And so I drive home, to my very large, very expensive home in the suburbs. Oh yes - I guess my life has taken another turn for the better, when you think about it. My advanced degree in chemistry finally paid off, you see, with this wonderful and highly effective formula for reducing sub-dermal fat and cellulite... It’s selling quite well, too...

3 comments:

  1. Really cool story! It has been in my head for the last few days now. Thanks! :)

    I was wondering, wouldn't it be cool to write a sequel to this? Maybe in the form of a woman wanting to try this product and how it develops from there, so from another point of view?

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  2. I've always wondered what would happen if wheelchairs became a hot new fashion accessory. It looks like something along those lines has happened with neck braces.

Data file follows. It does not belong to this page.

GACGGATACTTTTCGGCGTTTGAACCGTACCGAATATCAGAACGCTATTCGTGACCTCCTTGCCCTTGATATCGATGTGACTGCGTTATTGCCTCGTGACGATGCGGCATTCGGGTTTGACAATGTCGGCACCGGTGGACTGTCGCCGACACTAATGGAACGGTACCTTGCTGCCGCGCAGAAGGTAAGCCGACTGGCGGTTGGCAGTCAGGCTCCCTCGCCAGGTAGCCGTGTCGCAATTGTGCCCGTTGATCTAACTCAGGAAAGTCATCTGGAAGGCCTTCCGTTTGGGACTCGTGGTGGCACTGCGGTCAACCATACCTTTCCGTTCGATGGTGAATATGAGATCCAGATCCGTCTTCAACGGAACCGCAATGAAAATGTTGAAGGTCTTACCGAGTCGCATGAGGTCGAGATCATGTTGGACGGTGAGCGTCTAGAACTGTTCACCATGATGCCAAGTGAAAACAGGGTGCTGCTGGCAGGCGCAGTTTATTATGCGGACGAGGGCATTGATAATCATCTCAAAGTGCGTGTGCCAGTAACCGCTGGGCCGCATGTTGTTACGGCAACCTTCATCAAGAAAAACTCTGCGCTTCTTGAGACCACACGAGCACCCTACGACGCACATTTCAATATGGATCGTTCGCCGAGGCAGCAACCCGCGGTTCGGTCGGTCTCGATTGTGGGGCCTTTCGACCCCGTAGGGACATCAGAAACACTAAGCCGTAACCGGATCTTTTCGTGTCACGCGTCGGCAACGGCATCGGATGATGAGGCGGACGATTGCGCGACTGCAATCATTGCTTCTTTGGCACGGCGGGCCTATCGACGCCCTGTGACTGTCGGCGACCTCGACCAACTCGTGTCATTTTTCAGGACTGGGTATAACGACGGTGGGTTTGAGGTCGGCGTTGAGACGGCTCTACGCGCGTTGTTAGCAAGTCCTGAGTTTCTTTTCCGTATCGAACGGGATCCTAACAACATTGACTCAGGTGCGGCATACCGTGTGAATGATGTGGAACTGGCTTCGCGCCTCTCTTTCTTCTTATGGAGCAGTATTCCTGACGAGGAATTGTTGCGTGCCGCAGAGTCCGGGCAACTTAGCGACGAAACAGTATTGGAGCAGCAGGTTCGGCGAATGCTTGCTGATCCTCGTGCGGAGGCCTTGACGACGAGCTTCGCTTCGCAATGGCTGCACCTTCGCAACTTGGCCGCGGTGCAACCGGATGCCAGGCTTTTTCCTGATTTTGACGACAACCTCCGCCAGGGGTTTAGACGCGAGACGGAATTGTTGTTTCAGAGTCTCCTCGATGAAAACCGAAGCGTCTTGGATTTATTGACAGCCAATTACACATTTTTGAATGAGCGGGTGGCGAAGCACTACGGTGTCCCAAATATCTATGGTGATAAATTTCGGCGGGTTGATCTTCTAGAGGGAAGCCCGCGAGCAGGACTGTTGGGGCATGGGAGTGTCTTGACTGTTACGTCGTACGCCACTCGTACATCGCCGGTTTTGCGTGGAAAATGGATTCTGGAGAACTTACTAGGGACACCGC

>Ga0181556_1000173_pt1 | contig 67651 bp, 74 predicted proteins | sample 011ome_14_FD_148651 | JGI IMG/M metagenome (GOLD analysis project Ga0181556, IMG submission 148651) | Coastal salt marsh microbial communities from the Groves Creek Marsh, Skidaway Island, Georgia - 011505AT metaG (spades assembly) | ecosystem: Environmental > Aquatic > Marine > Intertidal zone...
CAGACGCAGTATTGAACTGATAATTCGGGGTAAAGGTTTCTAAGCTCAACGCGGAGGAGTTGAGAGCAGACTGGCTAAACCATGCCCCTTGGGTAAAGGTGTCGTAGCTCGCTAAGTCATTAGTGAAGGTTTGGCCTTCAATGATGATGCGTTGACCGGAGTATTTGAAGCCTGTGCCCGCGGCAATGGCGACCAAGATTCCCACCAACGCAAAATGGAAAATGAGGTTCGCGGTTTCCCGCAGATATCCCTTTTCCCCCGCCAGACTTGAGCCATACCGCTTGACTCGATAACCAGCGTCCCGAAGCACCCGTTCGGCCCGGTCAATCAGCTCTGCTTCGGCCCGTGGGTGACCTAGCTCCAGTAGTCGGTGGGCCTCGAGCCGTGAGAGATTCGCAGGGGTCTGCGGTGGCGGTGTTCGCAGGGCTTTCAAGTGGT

http://www.vanityfair.com/style/2012/10/paris-fashion-week-spring-2013-rtw#slide=9

    I also remember once seeing a high fashion pair of boots that were designed to look like prosthetics. There is beauty in disability, it's just few are ever brave enough to look, or if they see it, to say it. Perhaps that's a form of ableism?

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  3. New Diet Taps into Pioneering Idea to Help Dieters Get Rid Of 20 Pounds within Just 21 Days!